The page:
Earlier this month, the Royal College of Nursing said that 61,276 posts in the English NHS have either gone since the general election, or are at risk. This figure comes from numerous sources including trust board papers, so it’s hard to check. But the RCN also says that the number of posts that have actually gone since May 2010 is 20,790, using NHS Information Centre data. While correct on publication, this now needs updating – NHS jobs in England are now down 24,221 between the election and August this year (in terms of full-time equivalent posts, FTEs), a 2.3% reduction in the workforce.
It’s obvious why the RCN is particularly angry: the mix of NHS jobs is changing – and not in favour of nurses. The graph below and the table at the end of this post shows the relative changes in the number of staff employed in some key roles (some are subsets of others), as well as the overall trend in red, with May 2010 as 100. The number of directly-employed doctors (not including GPs) is up by 5% – or 4,878 FTEs. That includes 2,766 more consultants, a group rising even faster, up 7.5%. Qualified scientific, therapeutic and technical posts (such as radiographers) are up 2.1%, representing an extra 2,761 FTEs.
Change in NHS job numbers since May 2010
However, there are 2% fewer nurses, but there’s a lot of them (still well over 300,000 FTEs), so that alone represents 6,288 fewer FTEs. The similarly large group of clinical support staff is down by 2.5%, or 7,481.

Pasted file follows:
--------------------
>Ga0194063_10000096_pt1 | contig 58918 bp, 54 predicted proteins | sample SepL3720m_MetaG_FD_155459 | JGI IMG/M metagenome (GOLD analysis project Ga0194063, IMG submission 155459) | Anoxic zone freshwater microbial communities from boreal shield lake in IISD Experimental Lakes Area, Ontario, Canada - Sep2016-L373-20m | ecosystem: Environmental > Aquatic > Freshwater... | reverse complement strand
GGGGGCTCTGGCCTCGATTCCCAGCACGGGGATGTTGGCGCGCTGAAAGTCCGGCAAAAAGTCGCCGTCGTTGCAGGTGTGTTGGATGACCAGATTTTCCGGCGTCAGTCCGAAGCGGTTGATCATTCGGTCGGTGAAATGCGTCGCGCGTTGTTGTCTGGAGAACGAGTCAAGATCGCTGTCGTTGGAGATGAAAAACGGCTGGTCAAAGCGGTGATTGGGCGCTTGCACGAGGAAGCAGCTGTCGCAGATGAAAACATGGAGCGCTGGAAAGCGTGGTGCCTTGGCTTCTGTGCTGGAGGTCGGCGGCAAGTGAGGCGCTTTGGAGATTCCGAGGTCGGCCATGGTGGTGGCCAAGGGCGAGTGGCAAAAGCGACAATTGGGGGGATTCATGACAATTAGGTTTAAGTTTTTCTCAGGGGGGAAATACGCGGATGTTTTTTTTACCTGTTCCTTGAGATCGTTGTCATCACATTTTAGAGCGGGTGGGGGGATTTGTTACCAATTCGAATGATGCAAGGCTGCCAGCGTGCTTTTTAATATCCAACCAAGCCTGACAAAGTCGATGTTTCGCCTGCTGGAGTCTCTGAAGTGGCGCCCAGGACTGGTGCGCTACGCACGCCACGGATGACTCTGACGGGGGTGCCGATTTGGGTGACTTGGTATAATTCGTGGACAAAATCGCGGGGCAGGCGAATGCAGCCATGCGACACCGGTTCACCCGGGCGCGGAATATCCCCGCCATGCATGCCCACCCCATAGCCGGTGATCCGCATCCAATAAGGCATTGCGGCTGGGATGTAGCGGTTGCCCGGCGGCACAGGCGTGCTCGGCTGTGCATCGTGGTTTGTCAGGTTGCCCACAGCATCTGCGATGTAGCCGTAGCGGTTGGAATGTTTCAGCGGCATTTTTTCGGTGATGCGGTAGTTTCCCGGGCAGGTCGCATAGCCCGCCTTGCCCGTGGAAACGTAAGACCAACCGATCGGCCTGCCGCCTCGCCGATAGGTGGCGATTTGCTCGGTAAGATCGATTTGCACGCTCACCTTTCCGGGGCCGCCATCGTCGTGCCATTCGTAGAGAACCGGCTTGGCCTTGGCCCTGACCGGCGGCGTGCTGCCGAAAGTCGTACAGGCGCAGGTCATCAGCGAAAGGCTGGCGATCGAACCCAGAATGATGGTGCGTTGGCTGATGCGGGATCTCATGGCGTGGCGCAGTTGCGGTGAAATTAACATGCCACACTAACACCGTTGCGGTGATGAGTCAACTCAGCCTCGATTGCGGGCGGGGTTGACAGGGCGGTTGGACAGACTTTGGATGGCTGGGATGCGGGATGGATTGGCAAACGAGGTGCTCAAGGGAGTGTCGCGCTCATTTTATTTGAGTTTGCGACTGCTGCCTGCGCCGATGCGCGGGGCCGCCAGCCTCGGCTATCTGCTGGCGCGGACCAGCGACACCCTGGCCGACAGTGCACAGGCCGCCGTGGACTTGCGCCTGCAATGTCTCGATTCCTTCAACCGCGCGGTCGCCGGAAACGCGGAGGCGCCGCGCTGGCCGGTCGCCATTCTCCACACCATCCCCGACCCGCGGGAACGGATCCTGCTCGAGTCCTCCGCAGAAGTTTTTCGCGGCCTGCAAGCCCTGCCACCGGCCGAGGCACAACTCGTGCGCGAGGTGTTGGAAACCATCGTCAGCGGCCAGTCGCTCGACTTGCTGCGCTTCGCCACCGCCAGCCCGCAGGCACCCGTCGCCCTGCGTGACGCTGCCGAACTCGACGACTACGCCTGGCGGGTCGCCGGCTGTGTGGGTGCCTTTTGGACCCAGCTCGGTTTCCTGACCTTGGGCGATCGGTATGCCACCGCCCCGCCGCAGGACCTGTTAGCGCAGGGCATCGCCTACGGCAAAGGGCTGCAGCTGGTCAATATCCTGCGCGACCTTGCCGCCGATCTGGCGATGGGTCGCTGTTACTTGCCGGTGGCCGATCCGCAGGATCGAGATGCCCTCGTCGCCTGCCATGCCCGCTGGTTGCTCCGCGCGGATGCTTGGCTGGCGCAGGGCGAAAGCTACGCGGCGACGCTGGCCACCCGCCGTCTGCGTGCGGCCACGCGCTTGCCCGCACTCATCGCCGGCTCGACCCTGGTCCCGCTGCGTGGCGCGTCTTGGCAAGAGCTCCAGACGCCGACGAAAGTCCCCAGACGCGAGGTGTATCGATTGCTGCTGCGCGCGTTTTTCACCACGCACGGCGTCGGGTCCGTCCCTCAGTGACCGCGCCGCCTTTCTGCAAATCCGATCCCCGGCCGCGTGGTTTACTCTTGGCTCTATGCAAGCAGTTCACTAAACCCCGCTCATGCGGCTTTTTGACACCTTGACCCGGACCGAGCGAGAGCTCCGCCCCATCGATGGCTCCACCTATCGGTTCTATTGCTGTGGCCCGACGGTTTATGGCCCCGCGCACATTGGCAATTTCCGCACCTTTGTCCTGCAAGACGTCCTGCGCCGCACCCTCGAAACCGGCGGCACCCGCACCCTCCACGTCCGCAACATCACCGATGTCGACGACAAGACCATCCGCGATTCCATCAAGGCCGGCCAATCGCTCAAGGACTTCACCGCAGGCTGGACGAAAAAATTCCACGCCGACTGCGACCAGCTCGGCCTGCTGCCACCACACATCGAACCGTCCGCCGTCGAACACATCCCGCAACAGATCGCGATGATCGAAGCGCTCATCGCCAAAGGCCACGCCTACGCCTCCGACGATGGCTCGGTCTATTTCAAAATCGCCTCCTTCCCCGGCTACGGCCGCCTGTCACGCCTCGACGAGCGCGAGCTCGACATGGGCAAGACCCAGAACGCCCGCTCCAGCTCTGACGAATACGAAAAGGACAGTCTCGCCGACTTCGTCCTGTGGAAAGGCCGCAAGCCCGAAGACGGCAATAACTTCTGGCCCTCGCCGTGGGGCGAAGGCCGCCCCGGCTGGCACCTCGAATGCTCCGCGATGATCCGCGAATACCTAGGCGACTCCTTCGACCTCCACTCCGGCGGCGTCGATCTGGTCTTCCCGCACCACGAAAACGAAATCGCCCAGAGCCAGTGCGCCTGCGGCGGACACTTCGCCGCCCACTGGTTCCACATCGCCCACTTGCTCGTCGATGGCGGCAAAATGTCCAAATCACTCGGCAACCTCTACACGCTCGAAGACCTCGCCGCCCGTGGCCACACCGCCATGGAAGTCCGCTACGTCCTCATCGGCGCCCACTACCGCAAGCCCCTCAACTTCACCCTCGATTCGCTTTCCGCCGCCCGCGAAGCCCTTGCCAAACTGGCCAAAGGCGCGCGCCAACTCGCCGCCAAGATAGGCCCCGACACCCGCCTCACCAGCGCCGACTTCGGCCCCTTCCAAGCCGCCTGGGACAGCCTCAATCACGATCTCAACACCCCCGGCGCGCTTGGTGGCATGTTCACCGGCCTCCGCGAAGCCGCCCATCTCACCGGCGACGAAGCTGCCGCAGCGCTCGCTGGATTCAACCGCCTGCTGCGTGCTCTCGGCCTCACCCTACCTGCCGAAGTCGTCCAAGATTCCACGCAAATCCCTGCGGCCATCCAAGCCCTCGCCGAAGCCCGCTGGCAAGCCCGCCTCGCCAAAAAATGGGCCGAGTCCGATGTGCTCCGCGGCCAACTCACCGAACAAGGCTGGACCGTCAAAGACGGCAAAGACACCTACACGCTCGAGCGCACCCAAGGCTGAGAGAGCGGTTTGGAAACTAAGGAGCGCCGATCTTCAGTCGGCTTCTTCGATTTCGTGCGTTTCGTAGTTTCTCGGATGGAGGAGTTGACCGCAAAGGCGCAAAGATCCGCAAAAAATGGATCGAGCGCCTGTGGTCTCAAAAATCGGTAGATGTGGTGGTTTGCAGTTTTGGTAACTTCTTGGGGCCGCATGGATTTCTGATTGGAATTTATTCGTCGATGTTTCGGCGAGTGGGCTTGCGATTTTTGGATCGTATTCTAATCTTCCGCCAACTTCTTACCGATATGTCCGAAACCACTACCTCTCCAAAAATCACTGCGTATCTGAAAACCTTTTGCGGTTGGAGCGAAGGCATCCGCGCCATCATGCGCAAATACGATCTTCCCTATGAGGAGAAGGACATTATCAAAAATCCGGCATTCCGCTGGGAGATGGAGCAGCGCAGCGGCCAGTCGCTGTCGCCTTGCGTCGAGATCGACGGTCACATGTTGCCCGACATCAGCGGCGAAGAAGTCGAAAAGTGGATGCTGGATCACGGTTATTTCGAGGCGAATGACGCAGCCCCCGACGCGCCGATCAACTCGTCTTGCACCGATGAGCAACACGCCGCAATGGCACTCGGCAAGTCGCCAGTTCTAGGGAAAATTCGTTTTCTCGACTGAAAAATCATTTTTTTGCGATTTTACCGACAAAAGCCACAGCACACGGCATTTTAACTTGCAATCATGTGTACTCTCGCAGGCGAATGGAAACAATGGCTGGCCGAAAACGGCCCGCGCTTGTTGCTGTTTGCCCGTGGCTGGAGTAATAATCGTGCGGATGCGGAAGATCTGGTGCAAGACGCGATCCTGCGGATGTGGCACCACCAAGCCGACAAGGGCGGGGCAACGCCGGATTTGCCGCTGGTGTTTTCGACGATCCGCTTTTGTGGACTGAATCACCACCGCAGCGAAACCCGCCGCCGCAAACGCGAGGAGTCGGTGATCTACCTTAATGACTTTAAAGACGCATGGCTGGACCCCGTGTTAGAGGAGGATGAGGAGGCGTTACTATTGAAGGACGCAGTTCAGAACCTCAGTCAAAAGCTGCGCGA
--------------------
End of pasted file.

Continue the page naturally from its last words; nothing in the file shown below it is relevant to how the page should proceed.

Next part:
What this shows among those in jobs directly providing healthcare is a shift from less-qualified lower-paid NHS jobs to better-qualified higher-paid ones. While the overall number of staff providing healthcare has fallen slightly by 6,104, it includes a greater proportion of doctors, particularly consultants. It would be difficult to work out on a like-for-like basis, but given the significantly higher wages of doctors this doesn’t look like an economy drive.
The main reason the overall number of FTE posts has fallen by 24,221 since May 2010 is simple: the numbers of administrative staff (or ‘NHS infrastructure support’) have been slashed by 8.9%, with just 186,578 remaining. Managers, who are included in this category, are down a hefty 15.9%, with 35,550 left.
Broadly, of the NHS jobs lost since the election, a quarter were in management and a further half were in other administrative/infrastructure roles. The final quarter is made up of healthcare staff – but for each two nursing and clinical support posts cut, a new doctor or other qualified scientific/therapeutic/technical post has been added. It’s not just a case of NHS cuts – unless you’re an administrator or managers, in which case it is.
Where are the NHS jobs: the biggest employers mapped
|(All full time equivalent posts)||NHS jobs August 2012||Change since May 10||Change %|
|Scientific, theraputic & technical||132,461||2,761||2.1|